Research Articles

Plant and Soil

, Volume 160, Issue 1, pp 11-20

First online:

Biomass allocation, phosphorus nutrition and vesicular-arbuscular mycorrhizal infection in clones of Yorkshire Fog, Holcus lanatus L. (Poaceae) that differ in their phosphate uptake kinetics and tolerance to arsenate

  • A. A. MehargAffiliated withDepartment of Biological Sciences, Hatherly Laboratories, University of Exeter
  • , J. BaileyAffiliated withDepartment of Biological Sciences, Hatherly Laboratories, University of Exeter
  • , K. BreadmoreAffiliated withDepartment of Biological Sciences, Hatherly Laboratories, University of Exeter
  • , M. R. MacnairAffiliated withDepartment of Biological Sciences, Hatherly Laboratories, University of Exeter

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Abstract

Biomass and phosphorus allocation were determined in arsenate tolerant and non-tolerant clones of the grass Holcus lanatus L. in both solution culture and in soil. Arsenate is a phosphate analogue and is taken up by the phosphate uptake system. Tolerance to arsenate in this grass is achieved by suppression of arsenate (and phosphate) influx. When clones differing in their arsenate tolerance were grown in solution culture with a range of phosphate levels, a tolerant clone did not fare as well as a non-tolerant at low levels of phosphate nutrition in that it had reduced shoot biomass production, increased biomass allocation to the roots and lower shoot phosphorus concentration. At a higher level of phosphate nutrition there was little or no difference in these parameters, suggesting that differences at lower levels of phosphate nutrition were due solely to differences in the rates of phosphate accumulation. In experiments in sterile soil (potting compost) the situation was more complicated with tolerant plants having lower growth rates but higher phosphorus concentrations.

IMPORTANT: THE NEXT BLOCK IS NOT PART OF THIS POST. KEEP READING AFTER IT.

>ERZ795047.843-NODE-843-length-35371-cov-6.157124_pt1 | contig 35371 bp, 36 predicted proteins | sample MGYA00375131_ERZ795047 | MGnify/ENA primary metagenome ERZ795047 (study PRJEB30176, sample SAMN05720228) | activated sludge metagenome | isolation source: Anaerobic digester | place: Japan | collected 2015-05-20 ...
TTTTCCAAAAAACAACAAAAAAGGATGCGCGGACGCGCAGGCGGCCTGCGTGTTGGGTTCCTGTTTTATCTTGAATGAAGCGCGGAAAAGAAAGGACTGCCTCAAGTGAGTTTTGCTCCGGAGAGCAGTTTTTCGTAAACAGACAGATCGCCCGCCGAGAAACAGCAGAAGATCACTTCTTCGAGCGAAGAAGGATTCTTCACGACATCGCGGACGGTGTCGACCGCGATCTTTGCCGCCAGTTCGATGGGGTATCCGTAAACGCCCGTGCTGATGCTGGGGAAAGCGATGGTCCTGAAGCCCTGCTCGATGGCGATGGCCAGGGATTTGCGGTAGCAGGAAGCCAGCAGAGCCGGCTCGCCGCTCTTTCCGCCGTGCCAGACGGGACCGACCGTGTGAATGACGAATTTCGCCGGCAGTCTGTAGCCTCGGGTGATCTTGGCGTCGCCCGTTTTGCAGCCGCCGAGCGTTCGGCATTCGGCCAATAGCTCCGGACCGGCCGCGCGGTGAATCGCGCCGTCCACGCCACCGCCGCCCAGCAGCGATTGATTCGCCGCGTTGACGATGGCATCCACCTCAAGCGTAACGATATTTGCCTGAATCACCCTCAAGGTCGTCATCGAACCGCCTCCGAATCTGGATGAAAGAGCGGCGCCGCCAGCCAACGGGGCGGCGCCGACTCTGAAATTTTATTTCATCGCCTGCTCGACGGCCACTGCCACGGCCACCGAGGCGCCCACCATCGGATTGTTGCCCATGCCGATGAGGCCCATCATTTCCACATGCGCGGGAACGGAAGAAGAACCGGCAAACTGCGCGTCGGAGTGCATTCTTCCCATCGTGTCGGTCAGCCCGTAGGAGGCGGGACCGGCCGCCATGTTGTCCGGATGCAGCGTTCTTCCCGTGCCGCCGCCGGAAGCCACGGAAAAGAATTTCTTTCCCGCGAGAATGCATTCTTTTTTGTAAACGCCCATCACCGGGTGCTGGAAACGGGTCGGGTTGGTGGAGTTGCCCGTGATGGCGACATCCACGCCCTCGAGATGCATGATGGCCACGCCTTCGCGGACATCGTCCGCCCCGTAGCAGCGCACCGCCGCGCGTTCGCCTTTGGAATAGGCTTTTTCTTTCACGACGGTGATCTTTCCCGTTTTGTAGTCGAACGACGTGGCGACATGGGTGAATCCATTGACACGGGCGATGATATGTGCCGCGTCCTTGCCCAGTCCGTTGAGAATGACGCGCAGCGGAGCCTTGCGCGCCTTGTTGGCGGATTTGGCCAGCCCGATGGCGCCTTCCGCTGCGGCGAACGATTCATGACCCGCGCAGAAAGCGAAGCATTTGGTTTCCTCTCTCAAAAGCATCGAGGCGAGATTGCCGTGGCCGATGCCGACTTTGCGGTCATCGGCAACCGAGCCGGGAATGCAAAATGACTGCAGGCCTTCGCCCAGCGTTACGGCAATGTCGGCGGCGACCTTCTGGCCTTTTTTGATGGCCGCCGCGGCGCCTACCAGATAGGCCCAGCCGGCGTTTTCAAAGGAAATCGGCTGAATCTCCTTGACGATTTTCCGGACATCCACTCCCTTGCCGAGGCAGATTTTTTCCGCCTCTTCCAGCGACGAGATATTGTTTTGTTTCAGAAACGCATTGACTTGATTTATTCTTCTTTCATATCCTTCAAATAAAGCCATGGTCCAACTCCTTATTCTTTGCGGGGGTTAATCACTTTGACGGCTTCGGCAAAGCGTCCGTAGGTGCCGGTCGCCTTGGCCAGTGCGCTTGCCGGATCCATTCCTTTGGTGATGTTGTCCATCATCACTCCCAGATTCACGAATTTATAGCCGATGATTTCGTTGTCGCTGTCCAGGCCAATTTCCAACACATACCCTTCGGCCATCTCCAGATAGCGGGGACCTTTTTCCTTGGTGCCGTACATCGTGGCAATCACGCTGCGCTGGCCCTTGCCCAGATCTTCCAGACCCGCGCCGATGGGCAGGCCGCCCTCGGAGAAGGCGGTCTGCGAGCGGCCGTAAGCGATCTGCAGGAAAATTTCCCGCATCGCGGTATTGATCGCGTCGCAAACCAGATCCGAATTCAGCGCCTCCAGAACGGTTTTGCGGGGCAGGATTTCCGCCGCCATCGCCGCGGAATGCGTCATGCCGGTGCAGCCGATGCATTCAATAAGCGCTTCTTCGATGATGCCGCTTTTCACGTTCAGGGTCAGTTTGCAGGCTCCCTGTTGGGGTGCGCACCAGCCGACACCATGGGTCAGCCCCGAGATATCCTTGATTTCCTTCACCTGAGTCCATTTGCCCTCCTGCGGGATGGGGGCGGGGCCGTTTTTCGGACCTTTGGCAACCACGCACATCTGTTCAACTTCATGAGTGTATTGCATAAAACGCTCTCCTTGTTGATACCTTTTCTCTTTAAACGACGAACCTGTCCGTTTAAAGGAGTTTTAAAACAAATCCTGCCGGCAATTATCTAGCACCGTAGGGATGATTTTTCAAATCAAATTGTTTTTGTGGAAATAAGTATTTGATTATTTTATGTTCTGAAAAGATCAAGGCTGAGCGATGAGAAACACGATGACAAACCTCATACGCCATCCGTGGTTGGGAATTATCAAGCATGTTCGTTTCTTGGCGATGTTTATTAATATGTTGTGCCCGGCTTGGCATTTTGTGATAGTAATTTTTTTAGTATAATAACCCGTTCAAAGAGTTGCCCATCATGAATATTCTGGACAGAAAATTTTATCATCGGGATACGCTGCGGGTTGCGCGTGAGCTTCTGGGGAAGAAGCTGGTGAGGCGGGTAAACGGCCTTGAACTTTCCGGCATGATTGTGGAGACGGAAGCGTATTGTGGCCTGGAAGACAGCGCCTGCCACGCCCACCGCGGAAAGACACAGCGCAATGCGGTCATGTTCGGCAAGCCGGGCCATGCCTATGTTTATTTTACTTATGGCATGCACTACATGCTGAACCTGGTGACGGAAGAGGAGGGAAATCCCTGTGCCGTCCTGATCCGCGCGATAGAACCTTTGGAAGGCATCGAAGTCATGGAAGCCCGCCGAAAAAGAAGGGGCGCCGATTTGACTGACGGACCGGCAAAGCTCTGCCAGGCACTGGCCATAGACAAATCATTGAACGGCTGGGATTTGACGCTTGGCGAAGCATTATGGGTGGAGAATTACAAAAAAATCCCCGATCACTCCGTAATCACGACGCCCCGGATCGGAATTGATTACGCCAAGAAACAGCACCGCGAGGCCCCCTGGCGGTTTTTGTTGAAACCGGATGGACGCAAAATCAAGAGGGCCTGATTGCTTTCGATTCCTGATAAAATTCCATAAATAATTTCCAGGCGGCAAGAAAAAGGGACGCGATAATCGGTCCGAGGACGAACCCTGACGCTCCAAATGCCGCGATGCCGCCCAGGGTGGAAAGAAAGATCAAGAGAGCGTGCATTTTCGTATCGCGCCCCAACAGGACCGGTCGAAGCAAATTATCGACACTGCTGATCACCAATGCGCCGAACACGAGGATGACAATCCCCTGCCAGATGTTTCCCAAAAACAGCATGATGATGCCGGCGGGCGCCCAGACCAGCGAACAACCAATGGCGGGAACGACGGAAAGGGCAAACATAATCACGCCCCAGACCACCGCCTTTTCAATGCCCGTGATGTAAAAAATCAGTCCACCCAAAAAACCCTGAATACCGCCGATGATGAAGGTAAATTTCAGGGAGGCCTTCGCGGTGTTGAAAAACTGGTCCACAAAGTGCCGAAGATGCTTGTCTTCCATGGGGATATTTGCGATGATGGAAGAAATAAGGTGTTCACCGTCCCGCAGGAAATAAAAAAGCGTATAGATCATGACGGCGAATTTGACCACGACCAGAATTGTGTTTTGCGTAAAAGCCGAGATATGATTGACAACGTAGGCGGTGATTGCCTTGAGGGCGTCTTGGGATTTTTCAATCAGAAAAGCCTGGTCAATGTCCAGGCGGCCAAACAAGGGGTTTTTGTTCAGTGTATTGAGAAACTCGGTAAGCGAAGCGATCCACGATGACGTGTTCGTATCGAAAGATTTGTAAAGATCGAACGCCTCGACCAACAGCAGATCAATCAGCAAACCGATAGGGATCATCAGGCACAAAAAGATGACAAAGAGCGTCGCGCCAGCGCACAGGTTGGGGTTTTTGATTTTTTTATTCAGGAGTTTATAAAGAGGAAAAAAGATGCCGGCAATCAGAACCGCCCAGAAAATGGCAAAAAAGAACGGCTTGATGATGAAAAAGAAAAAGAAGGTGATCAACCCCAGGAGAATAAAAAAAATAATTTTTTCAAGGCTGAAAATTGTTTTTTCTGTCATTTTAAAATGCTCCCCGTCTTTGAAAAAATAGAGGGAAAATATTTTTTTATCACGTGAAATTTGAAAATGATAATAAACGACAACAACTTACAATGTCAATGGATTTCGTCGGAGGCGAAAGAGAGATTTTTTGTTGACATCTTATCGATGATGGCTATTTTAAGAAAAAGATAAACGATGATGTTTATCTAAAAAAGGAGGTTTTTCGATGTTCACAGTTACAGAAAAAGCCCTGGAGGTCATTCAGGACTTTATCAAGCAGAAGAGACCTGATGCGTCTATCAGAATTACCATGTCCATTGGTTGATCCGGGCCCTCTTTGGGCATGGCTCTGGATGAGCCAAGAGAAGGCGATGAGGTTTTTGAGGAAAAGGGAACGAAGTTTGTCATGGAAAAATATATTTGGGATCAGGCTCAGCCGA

The gene for arsenate tolerance is polymorphic in arsenate uncontaminated populations. When phosphorus concentration of tolerant phenotypes was determined in one such population, again tolerants had a higher phosphorus status than non-tolerants. Tolerants also had higher rates of vesicular-arbuscular mycorrhizal (VAM) infection. The ecological implications of these results are that it appears that suppression of the high affinity uptake system, is at least in part, compensated by increased mycorrhizal infection.

Key words

arsenic biomass allocation metal tolerance phosphorus nutrition